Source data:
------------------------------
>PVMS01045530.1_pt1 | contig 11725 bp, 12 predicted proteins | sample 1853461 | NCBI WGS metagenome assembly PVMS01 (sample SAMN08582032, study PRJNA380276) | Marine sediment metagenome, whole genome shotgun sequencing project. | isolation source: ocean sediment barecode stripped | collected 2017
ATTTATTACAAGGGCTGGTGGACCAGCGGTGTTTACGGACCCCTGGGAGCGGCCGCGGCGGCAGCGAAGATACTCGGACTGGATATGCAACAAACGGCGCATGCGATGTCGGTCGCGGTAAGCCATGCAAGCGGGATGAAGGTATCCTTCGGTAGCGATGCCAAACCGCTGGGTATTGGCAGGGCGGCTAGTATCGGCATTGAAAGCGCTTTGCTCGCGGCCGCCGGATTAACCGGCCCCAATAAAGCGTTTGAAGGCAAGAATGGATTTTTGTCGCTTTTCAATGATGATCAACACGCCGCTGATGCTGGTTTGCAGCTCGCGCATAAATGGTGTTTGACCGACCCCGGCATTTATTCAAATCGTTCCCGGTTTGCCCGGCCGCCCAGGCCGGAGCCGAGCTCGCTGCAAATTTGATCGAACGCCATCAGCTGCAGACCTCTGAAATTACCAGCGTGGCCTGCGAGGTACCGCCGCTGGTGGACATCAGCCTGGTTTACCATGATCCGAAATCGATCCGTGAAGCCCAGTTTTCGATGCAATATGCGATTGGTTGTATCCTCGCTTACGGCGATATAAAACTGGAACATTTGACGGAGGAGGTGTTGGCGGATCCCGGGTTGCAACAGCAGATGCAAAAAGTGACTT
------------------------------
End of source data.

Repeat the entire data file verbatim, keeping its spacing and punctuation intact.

>PVMS01045530.1_pt1 | contig 11725 bp, 12 predicted proteins | sample 1853461 | NCBI WGS metagenome assembly PVMS01 (sample SAMN08582032, study PRJNA380276) | Marine sediment metagenome, whole genome shotgun sequencing project. | isolation source: ocean sediment barecode stripped | collected 2017
ATTTATTACAAGGGCTGGTGGACCAGCGGTGTTTACGGACCCCTGGGAGCGGCCGCGGCGGCAGCGAAGATACTCGGACTGGATATGCAACAAACGGCGCATGCGATGTCGGTCGCGGTAAGCCATGCAAGCGGGATGAAGGTATCCTTCGGTAGCGATGCCAAACCGCTGGGTATTGGCAGGGCGGCTAGTATCGGCATTGAAAGCGCTTTGCTCGCGGCCGCCGGATTAACCGGCCCCAATAAAGCGTTTGAAGGCAAGAATGGATTTTTGTCGCTTTTCAATGATGATCAACACGCCGCTGATGCTGGTTTGCAGCTCGCGCATAAATGGTGTTTGACCGACCCCGGCATTTATTCAAATCGTTCCCGGTTTGCCCGGCCGCCCAGGCCGGAGCCGAGCTCGCTGCAAATTTGATCGAACGCCATCAGCTGCAGACCTCTGAAATTACCAGCGTGGCCTGCGAGGTACCGCCGCTGGTGGACATCAGCCTGGTTTACCATGATCCGAAATCGATCCGTGAAGCCCAGTTTTCGATGCAATATGCGATTGGTTGTATCCTCGCTTACGGCGATATAAAACTGGAACATTTGACGGAGGAGGTGTTGGCGGATCCCGGGTTGCAACAGCAGATGCAAAAAGTGACTT